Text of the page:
Connect with us

air conditioner electricity useage

Discussion in 'Electronic Basics' started by J Jensen, Jul 23, 2004.

Scroll to continue with content
  1. J Jensen

    J Jensen Guest

    I have written below some questions that I posted yesterday to, sci.physics, and sci.engr.heat-vent-ac
    (name of the thread is "more fun with air conditioning" if you care)

    #3 and #4 are probably the only ones relevant to this group, but I thought
    I might as well cut and paste the whole list:


    In regards to the recent posting I saw about running the a/c or opening the
    windows, I would like to list several statements that people have made to
    me about air conditioning. The location is Texas, where the temperature
    is about 75 F at night and 100 F at the hottest part of the day.

    1. Keeping the a/c cooling the house all day uses less electricity than
    turning it off and then back on in the evening or when you return from
    a vacation.

    2. Running the a/c a few degrees colder at night cools the big cement slab
    that the house is built on, and thus saves electricity during the day
    (the a/c is set back to normal living temperature during the day).

    2b. If the temperature inside the house reaches 78 F at 10 AM on both days
    with the a/c set colder the previous night, and also when it was just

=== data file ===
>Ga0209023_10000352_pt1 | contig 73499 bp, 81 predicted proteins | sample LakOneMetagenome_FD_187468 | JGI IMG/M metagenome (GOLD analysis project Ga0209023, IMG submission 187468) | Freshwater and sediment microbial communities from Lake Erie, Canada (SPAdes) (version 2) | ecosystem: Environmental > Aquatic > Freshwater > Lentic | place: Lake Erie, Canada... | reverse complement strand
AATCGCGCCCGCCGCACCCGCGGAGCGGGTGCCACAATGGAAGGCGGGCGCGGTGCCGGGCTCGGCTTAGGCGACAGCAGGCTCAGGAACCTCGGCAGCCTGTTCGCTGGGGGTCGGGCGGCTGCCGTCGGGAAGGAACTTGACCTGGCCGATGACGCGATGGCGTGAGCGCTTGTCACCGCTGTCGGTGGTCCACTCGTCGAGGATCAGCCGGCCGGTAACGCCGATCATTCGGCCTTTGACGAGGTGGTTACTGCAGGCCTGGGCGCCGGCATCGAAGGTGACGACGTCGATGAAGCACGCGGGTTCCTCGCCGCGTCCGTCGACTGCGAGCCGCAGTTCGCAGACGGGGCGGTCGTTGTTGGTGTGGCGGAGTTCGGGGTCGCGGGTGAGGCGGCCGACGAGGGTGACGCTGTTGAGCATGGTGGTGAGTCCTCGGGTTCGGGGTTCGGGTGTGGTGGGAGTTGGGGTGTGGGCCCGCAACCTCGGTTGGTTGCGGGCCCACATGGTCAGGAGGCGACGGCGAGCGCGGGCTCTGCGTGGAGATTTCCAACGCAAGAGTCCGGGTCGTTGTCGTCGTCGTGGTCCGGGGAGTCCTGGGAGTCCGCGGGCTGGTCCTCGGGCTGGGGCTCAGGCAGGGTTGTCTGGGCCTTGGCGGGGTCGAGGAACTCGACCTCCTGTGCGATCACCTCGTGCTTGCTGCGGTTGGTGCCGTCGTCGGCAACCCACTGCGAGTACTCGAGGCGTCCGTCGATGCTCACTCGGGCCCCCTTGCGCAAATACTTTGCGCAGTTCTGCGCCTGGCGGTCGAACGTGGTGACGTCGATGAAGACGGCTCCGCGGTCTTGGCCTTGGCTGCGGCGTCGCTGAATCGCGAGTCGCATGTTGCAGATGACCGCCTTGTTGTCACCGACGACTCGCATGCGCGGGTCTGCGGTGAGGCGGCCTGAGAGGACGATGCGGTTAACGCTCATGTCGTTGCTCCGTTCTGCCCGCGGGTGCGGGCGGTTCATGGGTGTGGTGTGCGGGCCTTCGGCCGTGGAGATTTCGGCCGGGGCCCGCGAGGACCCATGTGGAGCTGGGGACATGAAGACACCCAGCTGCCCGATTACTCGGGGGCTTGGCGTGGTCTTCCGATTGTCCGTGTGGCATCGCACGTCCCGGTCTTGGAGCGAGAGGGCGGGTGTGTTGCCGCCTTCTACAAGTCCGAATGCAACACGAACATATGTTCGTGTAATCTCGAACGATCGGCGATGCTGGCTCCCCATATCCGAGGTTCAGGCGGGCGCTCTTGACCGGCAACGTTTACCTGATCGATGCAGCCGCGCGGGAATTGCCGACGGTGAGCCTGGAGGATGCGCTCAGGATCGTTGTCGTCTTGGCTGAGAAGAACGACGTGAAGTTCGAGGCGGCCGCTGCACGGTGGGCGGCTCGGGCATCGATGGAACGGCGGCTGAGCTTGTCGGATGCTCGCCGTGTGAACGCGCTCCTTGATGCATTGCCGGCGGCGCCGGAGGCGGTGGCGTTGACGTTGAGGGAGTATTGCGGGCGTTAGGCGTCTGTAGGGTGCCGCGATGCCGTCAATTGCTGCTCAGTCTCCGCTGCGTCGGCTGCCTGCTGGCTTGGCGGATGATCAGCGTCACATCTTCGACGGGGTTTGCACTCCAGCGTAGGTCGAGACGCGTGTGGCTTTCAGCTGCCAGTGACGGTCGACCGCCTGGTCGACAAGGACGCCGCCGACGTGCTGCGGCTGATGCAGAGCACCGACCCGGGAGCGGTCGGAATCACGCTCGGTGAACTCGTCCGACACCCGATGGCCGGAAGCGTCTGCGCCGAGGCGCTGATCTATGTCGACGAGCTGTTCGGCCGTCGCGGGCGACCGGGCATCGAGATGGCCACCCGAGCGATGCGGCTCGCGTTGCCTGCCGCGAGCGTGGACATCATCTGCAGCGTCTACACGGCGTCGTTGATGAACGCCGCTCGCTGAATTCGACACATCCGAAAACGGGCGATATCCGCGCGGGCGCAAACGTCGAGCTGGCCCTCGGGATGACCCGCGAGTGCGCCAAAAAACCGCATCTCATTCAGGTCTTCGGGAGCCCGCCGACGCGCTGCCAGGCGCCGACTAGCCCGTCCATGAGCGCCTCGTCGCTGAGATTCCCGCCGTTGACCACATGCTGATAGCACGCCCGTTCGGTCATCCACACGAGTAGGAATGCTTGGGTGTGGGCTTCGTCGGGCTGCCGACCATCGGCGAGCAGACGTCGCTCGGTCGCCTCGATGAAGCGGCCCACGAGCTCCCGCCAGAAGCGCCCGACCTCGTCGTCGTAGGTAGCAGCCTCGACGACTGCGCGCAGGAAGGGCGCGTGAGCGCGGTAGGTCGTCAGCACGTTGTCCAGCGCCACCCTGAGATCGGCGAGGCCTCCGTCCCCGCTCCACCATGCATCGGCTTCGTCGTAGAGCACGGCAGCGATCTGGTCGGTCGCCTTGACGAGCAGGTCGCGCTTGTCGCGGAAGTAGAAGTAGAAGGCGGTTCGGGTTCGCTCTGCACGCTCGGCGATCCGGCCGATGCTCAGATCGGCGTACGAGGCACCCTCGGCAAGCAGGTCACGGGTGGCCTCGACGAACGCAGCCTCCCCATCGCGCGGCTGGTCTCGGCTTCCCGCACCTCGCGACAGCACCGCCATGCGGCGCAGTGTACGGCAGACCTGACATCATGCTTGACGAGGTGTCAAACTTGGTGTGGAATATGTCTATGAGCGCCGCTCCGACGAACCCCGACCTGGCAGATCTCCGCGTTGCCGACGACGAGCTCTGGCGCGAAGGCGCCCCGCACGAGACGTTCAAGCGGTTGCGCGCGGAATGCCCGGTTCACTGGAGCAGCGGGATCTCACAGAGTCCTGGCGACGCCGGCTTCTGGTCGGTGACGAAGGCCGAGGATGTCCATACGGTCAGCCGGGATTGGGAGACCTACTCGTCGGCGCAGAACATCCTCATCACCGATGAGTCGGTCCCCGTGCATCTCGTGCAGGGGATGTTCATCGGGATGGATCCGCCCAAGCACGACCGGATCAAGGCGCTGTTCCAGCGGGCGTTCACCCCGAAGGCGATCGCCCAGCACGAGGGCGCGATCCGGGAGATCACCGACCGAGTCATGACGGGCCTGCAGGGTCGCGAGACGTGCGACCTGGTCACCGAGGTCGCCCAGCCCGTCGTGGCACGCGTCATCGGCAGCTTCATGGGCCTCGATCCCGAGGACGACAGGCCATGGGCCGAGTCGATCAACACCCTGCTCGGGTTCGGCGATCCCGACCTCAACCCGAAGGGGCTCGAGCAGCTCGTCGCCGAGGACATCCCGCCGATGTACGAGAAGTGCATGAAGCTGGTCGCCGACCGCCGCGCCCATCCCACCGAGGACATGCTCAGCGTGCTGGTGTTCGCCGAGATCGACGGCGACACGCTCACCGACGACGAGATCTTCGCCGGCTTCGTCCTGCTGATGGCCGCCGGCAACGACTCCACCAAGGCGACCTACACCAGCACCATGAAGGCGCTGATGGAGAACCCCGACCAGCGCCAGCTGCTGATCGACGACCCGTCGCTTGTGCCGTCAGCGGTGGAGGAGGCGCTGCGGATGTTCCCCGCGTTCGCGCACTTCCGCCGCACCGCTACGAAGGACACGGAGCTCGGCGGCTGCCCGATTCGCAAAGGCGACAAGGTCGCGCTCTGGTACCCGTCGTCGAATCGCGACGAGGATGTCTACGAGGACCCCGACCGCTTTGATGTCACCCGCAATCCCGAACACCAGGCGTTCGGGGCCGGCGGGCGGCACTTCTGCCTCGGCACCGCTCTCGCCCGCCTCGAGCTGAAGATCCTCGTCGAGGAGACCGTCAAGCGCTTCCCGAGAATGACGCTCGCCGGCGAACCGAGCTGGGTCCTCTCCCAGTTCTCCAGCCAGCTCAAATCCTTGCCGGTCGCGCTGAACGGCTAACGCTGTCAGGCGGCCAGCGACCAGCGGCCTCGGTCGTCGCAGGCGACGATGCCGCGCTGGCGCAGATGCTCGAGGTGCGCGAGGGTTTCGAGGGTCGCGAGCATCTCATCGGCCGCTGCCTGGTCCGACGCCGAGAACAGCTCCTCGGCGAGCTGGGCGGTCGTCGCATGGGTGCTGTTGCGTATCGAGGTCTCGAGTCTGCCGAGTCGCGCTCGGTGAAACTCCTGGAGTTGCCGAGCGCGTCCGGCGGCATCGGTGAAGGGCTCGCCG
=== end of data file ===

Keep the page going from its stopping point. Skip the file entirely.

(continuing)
set normally the previous night, then that proves setting it colder made
    no difference.

    3. The a/c uses less current at night ( you measure it with an ammeter as
    it is running ).

    4. The a/c uses less current if you spray the outside unit with the garden
    hose and then measure it with the ammeter.

    5. Shading the outside unit (compressor and condenser) does not reduce
    electricity costs [Assume shade does not block air flow].

    6. If you have high ceilings and ceiling fans, it is more energy efficient
    to leave the fans running at low speed all the time to pull down hot air
    and get it to circulate through the a/c system.

    7. It isn't worthwhile to check on the amount of Freon (or whatever) that is
    in the system -- all that matters is measuring the temperature of the
    cold air coming out (say 62 F) and the outside temperature or maybe the
    attic temperature.

Ask a Question
Want to reply to this thread or ask your own question?
You'll need to choose a username for the site, which only take a couple of moments (here). After that, you can post your question and our members will help you out.
Electronics Point Logo
Continue to site
Quote of the day